Congratulations to Paul Polak for his Brave Thinker award from Atlantic magazine. The first time I listened to Paul at a lecture, I knew he was onto something big in the developing world when he said to “treat the poor as consumers and entrepreneurs” and “help them earn more money…” Our Center’s approach is 100% in agreement. We’ve talked on a preliminary level with Paul’s organization to help drive an upcoming initiative in Africa – wahooooo!
Peace out – Martin Fox with the Center for Global Leadership
One Earth, One People, One Global Community – learn more about our work at www.LeadGlobally.org
- Name: Paul Polak
- Job: Founder of International Development Enterprises and D-Rev
- Why he’s brave: His companies treat the poor as consumers and entrepreneurs.
- Quote: “Talk to the people who have the problem and listen to what they have to say.”
Criticizing charities and development groups—for bloat, condescension, or naïveté—can be a convenient excuse to forget about the excruciating reality of poverty and inequality.
But not for Polak, whose complaint with conventional charities is that they fail to consider the market potential of the world’s 1.2 billion poor people.
Treating the poor as potential consumers and entrepreneurs, he believes, is the best way to help them achieve self-sufficiency.
Operating under the guideline “Cheap is beautiful,” his companies sell affordable and useful tools—like manual-treadle pumps for irrigation, or solar-powered water purifiers—that poor people can use to make a living selling products to their peers.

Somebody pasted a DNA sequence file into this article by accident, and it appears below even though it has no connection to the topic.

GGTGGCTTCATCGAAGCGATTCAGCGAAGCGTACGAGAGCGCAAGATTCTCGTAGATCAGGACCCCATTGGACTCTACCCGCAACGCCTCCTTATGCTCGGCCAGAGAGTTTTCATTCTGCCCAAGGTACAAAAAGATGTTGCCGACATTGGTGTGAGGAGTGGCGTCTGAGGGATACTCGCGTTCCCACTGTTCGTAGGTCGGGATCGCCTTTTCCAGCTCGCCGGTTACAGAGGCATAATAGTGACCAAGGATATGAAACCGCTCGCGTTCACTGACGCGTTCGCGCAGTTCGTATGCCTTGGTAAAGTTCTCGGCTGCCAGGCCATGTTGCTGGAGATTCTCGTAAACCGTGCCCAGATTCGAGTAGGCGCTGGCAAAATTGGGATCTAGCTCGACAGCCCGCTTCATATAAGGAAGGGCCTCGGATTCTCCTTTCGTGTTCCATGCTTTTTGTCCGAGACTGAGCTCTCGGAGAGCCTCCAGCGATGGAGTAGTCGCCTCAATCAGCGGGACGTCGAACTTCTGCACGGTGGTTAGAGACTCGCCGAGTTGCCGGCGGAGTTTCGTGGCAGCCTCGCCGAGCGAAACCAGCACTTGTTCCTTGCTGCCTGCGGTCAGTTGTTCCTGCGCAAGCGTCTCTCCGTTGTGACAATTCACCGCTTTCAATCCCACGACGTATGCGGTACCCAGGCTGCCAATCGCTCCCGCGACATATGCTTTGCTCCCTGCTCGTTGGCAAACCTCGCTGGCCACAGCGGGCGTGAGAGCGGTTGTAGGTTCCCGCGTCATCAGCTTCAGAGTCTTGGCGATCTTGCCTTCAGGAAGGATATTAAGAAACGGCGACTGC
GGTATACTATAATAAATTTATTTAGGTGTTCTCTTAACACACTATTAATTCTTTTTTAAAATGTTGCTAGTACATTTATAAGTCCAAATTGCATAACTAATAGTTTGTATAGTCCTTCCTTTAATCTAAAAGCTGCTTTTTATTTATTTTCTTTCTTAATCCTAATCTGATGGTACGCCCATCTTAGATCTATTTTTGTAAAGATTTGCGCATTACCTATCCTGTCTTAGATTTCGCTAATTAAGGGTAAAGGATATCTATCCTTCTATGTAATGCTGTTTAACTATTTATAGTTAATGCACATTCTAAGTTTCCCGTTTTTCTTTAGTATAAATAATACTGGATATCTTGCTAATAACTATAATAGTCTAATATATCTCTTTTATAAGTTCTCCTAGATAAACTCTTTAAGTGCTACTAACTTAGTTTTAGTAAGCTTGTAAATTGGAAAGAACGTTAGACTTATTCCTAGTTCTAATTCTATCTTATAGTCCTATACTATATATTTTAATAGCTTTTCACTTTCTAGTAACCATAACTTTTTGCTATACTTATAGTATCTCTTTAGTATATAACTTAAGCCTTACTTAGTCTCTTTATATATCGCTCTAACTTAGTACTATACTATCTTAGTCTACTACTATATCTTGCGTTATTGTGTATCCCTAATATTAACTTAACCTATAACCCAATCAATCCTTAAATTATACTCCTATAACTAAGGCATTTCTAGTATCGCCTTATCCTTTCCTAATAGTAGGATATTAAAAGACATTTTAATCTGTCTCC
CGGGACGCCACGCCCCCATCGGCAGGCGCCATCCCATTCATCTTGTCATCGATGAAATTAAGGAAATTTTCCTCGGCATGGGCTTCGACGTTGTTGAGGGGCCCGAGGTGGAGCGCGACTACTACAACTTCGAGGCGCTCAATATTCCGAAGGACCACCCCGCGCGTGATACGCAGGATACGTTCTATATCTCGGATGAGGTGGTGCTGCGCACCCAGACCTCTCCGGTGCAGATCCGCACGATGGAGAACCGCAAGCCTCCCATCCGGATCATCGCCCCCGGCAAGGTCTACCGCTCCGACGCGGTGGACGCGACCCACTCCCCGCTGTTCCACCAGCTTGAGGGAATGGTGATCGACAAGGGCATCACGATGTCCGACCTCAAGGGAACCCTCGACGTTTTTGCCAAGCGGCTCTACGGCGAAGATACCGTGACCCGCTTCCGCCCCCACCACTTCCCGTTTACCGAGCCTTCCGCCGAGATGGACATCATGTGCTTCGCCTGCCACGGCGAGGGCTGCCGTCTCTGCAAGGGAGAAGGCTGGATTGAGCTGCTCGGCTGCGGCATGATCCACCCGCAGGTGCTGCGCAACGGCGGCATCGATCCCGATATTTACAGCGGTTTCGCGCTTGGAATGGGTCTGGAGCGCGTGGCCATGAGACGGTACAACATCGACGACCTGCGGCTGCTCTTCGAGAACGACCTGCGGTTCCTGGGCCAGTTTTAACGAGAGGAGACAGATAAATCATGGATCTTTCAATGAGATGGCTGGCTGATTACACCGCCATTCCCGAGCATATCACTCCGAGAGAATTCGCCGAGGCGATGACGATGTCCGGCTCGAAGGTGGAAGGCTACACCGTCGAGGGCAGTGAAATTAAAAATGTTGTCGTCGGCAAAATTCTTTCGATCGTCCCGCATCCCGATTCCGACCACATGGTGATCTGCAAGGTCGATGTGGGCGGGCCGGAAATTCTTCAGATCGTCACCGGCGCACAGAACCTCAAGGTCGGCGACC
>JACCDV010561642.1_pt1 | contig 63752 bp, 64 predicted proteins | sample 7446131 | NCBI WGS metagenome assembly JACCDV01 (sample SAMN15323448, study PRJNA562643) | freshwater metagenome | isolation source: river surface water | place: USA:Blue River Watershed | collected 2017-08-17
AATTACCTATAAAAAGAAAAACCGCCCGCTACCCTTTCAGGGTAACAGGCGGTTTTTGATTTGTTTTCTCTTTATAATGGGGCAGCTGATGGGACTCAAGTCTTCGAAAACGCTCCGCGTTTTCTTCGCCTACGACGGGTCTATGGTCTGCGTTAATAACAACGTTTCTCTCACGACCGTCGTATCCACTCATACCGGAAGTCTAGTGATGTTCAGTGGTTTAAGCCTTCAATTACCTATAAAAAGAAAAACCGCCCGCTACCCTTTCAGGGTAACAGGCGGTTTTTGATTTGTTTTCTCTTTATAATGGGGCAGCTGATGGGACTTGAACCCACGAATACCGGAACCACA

For instance, a farmer who buys a treadle pump for $8 can use it to transport groundwater to his fields during the dry season, when crops fetch higher prices, and quickly recoup his investment at the local market.
Polak thinks that profitable markets in impoverished areas will spur more prosperity than offering direct donations, financing large infrastructure projects, or relying on government initiatives.
“The single most important thing they need to get out of poverty is to find a way to earn more money,” he writes in his book, Out of Poverty.
“This is so obvious that people tell me that it is a perfect example of circular logic. But the sad fact is that it isn’t at all obvious to the great majority of the world’s poverty experts.”